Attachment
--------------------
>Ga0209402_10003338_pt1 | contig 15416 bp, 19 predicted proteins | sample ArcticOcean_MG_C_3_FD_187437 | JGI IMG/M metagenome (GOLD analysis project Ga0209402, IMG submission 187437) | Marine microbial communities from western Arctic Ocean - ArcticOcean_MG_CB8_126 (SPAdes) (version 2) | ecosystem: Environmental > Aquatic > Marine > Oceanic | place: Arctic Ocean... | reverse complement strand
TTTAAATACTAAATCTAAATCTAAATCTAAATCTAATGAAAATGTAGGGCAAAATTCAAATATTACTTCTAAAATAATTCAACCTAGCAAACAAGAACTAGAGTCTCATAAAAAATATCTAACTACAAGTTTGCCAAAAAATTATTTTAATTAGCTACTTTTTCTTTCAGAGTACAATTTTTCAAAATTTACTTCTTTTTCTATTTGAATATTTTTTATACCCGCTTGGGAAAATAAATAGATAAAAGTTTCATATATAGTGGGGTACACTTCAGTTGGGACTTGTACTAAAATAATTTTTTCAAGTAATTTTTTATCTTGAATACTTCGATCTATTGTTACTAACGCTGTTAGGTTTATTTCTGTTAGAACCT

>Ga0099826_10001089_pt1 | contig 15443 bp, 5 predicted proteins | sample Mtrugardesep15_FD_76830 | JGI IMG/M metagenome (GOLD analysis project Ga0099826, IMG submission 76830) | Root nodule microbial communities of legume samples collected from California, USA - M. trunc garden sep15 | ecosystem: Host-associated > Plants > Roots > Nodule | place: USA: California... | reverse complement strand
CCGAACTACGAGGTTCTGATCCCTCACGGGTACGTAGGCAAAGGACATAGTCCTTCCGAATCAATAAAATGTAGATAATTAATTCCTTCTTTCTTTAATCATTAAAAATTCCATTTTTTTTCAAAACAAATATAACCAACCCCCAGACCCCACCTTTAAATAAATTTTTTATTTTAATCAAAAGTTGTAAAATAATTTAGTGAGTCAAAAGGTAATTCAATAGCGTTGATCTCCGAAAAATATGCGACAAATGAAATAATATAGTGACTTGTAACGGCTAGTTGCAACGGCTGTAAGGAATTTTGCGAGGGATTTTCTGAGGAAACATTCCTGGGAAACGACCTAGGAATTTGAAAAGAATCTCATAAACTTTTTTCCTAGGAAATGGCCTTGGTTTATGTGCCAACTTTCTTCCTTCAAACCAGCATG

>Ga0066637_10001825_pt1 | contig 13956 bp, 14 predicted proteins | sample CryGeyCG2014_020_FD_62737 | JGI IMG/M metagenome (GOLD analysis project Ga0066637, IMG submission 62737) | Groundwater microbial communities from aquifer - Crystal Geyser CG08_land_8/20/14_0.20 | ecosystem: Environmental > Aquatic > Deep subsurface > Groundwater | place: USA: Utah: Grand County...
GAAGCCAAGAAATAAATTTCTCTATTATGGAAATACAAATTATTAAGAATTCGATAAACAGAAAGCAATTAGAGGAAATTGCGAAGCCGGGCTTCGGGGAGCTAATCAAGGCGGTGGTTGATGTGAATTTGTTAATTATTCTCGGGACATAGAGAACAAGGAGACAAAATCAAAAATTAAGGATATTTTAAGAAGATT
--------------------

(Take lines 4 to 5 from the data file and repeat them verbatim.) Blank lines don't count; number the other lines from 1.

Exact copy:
CCGAACTACGAGGTTCTGATCCCTCACGGGTACGTAGGCAAAGGACATAGTCCTTCCGAATCAATAAAATGTAGATAATTAATTCCTTCTTTCTTTAATCATTAAAAATTCCATTTTTTTTCAAAACAAATATAACCAACCCCCAGACCCCACCTTTAAATAAATTTTTTATTTTAATCAAAAGTTGTAAAATAATTTAGTGAGTCAAAAGGTAATTCAATAGCGTTGATCTCCGAAAAATATGCGACAAATGAAATAATATAGTGACTTGTAACGGCTAGTTGCAACGGCTGTAAGGAATTTTGCGAGGGATTTTCTGAGGAAACATTCCTGGGAAACGACCTAGGAATTTGAAAAGAATCTCATAAACTTTTTTCCTAGGAAATGGCCTTGGTTTATGTGCCAACTTTCTTCCTTCAAACCAGCATG

>Ga0066637_10001825_pt1 | contig 13956 bp, 14 predicted proteins | sample CryGeyCG2014_020_FD_62737 | JGI IMG/M metagenome (GOLD analysis project Ga0066637, IMG submission 62737) | Groundwater microbial communities from aquifer - Crystal Geyser CG08_land_8/20/14_0.20 | ecosystem: Environmental > Aquatic > Deep subsurface > Groundwater | place: USA: Utah: Grand County...